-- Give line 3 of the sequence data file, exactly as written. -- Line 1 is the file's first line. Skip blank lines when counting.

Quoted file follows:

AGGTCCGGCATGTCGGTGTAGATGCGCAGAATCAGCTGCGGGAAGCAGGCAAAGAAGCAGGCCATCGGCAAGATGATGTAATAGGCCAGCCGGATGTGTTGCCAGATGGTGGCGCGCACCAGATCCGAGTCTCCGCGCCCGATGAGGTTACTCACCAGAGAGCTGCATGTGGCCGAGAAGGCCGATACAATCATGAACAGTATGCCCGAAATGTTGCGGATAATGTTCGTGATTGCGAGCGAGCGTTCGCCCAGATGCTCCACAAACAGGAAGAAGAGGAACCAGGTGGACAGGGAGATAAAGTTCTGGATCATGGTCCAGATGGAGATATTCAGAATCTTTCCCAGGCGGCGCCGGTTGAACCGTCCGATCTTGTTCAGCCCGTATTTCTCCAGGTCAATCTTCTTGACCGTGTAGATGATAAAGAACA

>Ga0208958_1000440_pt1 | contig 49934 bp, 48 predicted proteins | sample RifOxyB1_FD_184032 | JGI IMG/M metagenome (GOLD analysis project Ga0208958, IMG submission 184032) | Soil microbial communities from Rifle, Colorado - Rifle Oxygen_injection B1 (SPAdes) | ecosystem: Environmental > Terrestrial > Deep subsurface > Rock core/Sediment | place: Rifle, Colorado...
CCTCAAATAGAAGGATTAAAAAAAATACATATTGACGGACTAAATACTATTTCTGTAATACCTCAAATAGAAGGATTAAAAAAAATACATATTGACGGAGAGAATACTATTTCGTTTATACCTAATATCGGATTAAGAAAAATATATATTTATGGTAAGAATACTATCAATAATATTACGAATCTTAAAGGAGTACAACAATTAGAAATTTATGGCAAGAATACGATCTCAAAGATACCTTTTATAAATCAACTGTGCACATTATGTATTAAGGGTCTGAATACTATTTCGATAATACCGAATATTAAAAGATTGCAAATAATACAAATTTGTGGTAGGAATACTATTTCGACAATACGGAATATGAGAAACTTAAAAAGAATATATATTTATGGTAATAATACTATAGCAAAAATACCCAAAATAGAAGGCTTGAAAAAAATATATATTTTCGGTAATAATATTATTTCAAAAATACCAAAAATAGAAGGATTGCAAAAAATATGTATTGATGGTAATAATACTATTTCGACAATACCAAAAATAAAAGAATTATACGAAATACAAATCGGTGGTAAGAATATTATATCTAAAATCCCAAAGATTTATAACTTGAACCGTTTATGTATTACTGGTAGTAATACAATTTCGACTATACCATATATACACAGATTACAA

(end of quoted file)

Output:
CCTCAAATAGAAGGATTAAAAAAAATACATATTGACGGACTAAATACTATTTCTGTAATACCTCAAATAGAAGGATTAAAAAAAATACATATTGACGGAGAGAATACTATTTCGTTTATACCTAATATCGGATTAAGAAAAATATATATTTATGGTAAGAATACTATCAATAATATTACGAATCTTAAAGGAGTACAACAATTAGAAATTTATGGCAAGAATACGATCTCAAAGATACCTTTTATAAATCAACTGTGCACATTATGTATTAAGGGTCTGAATACTATTTCGATAATACCGAATATTAAAAGATTGCAAATAATACAAATTTGTGGTAGGAATACTATTTCGACAATACGGAATATGAGAAACTTAAAAAGAATATATATTTATGGTAATAATACTATAGCAAAAATACCCAAAATAGAAGGCTTGAAAAAAATATATATTTTCGGTAATAATATTATTTCAAAAATACCAAAAATAGAAGGATTGCAAAAAATATGTATTGATGGTAATAATACTATTTCGACAATACCAAAAATAAAAGAATTATACGAAATACAAATCGGTGGTAAGAATATTATATCTAAAATCCCAAAGATTTATAACTTGAACCGTTTATGTATTACTGGTAGTAATACAATTTCGACTATACCATATATACACAGATTACAA